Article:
And a little less than two years ago, the USTA essentially bought top Argentinian 18-year-old Andrea Collarini, who was born in New York, but moved out when he was 3 and grew up overseas. He learned how to play in Argentina, but the USTA offered him a better deal than anything Argentina could afford, and suddenly Collarini was playing as an American.

“We were shocked,’’ Argentina’s Davis Cup captain at the time, Modesto Vazquez, told me at Wimbledon in 2010. “It’s unfair. You are a big country. We have invested in him since he was 14. He was one of the chosen ones.’’

Collarini, now ranked No. 487, has not developed quickly. And the USTA’s record of not developing any champions is intact.

But maybe that’s unfair. Maybe a champion cannot be developed by a governing body or a system at all, even one that brings in huge revenues in a country that holds one of the world’s four major championships.

It’s possible that champions just come on their own, and that a governing body just needs to promote the sport to as many kids as possible and then help along the talented ones who need help.

Well, as you look through the up-and-coming US men, you find that every last one of them has a major flaw.

Roddick, now 29, couldn’t finish his second-round match after he reinjured his hamstring. As his body starts to fall apart, he has fallen out of the top 10, probably for good. He is now ranked No. 16.

“I don’t think it’s coincidental that all of a sudden in the last year and a half or two years that I’m getting hurt more,” he said in Melbourne. “It’s just frustrating because you can do all the right things and it might not matter.”

Last year, approaching the age of 30, Mardy Fish lost weight, got into shape, surpassed Roddick and climbed into the top 10. Apparently, he was just a seat-warmer, as he seems to have reached his ceiling.

The best American player now, though not the highest ranked, is Isner. He’s the marathon man, famous for that three-day match in 2010 at Wimbledon.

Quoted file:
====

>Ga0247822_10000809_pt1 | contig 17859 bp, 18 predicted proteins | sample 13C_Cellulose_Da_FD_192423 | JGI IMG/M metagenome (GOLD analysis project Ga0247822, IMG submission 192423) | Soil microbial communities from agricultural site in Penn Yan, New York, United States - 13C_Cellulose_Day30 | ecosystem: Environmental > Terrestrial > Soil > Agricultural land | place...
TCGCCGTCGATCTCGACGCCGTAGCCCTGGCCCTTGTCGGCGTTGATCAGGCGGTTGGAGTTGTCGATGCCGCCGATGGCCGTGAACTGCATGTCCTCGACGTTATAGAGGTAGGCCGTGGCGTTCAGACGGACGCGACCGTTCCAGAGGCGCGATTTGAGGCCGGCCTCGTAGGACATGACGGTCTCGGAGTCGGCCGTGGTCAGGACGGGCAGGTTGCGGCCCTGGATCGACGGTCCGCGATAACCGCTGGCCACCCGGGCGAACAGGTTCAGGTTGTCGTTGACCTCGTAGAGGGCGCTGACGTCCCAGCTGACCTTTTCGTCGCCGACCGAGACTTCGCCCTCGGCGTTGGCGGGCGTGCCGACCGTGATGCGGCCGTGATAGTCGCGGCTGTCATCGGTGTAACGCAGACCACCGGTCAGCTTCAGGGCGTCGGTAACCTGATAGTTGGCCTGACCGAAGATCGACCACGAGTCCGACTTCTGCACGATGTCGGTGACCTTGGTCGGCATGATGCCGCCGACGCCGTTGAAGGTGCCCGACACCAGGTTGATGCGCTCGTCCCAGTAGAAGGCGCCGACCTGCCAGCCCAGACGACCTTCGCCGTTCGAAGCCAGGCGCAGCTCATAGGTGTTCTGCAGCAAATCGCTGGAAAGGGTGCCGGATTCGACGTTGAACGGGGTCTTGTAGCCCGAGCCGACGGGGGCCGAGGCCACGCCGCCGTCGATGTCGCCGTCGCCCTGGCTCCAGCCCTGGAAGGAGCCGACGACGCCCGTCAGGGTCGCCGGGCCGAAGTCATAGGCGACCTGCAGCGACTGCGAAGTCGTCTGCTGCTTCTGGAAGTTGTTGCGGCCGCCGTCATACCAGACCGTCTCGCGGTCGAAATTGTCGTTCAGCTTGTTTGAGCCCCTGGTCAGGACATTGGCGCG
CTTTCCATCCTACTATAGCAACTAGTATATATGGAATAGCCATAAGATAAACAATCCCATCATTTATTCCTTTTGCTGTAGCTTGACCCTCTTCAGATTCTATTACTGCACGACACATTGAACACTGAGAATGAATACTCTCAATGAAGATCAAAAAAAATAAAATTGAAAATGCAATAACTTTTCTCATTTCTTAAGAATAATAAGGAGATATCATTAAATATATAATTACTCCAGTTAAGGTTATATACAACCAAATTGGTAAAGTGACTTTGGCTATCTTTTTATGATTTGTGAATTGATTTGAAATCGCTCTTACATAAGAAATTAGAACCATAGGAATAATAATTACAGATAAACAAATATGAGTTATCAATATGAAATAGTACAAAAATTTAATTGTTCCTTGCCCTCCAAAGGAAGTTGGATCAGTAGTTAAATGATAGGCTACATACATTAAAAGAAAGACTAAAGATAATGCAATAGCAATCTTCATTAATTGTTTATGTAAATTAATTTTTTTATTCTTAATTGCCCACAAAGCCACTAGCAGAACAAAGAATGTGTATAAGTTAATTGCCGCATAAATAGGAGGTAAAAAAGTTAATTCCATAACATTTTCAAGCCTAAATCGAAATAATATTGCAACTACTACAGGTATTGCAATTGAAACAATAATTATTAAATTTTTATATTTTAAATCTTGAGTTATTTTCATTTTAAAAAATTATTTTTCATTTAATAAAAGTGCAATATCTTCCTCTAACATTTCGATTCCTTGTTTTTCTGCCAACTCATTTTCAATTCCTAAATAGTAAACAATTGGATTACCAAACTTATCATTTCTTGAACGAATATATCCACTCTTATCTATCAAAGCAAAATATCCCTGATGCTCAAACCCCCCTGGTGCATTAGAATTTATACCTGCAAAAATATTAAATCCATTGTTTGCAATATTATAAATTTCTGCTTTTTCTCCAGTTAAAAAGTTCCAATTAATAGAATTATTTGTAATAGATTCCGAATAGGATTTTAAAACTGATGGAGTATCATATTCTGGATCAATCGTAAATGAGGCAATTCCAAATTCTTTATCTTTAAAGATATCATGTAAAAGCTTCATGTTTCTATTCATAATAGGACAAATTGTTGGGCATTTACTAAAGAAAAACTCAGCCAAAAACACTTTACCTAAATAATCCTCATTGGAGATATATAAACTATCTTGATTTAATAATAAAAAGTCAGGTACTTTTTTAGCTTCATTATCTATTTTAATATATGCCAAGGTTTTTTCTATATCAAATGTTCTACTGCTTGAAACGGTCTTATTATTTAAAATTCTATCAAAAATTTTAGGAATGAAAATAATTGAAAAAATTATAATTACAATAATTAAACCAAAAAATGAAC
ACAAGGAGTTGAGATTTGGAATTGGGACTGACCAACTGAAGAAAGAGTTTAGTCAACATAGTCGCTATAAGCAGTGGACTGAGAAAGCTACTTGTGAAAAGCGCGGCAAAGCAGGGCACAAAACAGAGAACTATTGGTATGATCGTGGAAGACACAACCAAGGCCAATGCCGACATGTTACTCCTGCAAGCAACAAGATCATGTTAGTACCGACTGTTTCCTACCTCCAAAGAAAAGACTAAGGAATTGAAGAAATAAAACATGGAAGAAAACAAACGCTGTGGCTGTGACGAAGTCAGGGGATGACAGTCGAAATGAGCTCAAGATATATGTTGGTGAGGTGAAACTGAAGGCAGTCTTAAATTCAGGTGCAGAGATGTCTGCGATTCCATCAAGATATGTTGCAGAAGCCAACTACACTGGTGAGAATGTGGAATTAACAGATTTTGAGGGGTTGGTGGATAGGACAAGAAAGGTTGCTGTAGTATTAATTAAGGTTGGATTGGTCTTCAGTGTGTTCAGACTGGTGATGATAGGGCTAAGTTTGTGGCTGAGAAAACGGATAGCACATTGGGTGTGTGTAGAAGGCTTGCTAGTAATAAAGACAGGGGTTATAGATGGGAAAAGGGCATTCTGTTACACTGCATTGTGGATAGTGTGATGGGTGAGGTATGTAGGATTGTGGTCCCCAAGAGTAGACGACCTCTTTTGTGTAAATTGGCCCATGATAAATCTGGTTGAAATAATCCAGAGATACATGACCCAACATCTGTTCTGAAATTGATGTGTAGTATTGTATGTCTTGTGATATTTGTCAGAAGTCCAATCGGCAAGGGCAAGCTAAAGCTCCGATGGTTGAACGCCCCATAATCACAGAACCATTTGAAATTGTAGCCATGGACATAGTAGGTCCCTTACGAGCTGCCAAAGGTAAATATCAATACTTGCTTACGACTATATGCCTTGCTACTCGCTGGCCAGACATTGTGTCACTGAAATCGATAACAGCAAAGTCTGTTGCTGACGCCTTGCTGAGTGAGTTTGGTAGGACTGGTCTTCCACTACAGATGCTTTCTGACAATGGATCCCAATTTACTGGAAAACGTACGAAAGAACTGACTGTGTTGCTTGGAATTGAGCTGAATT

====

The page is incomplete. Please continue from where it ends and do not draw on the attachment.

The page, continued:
But he also is the marathon man because his serve is unreturnable and he can’t return serve. So no one can beat him, but he can’t beat good players, either. And his matches go on forever.

It’s impressive that hasn’t gotten to him. His passion, and definitely his guts, win him those matches. He just doesn’t have the backhand. Or the footwork. Or speed.

Margaret Court

Court of controversy

Eleven-time Australian Open winner Margaret Court is still making headlines:

Young is finally a top-50 player, but he still hasn’t grown up enough and he mopes when he’s losing. Sam Querrey can do most anything, but he has no fire.

The best hope is 19-year-old Ryan Harrison, now ranked No. 77. He took a set off No. 4 Andy Murray in Australia. Harrison has power and touch and smarts. He also has fire and passion. Maybe too much, as he was fined last year for throwing his racket in a tree at the French Open, and for taking a divot out of the grass courts at Wimbledon.

Nineteen-year old Jack Sock, ranked No. 380, also offers hope.

On the women’s side, a bunch of players are in the top 100, but no one is ready. The only US woman left in the draw other than Williams is 22-year-old Vania King, who is talented but seriously handicapped at 5-foot-5 in an era of tall, power players.

“When (the Williams sisters) stop playing tennis, there’ll be someone else to take their spot . . .,” Sloane Stephens, an 18-year-old ranked No. 95, said in Melbourne. “There’s a lot of us, so who knows who could break through.’’

That’s always the theory. But no one was there for the men. The Williams sisters still have a couple of years left, which can buy time for an American woman to develop. On the men’s side, time is up.

The USTA is trying, and studies show that American kids are taking up the game more and more. But everyone has gone home from Australia. That baton for the next American tennis star is still waiting there, on the ground. Sooner or later, someone is bound to pick it up. Right?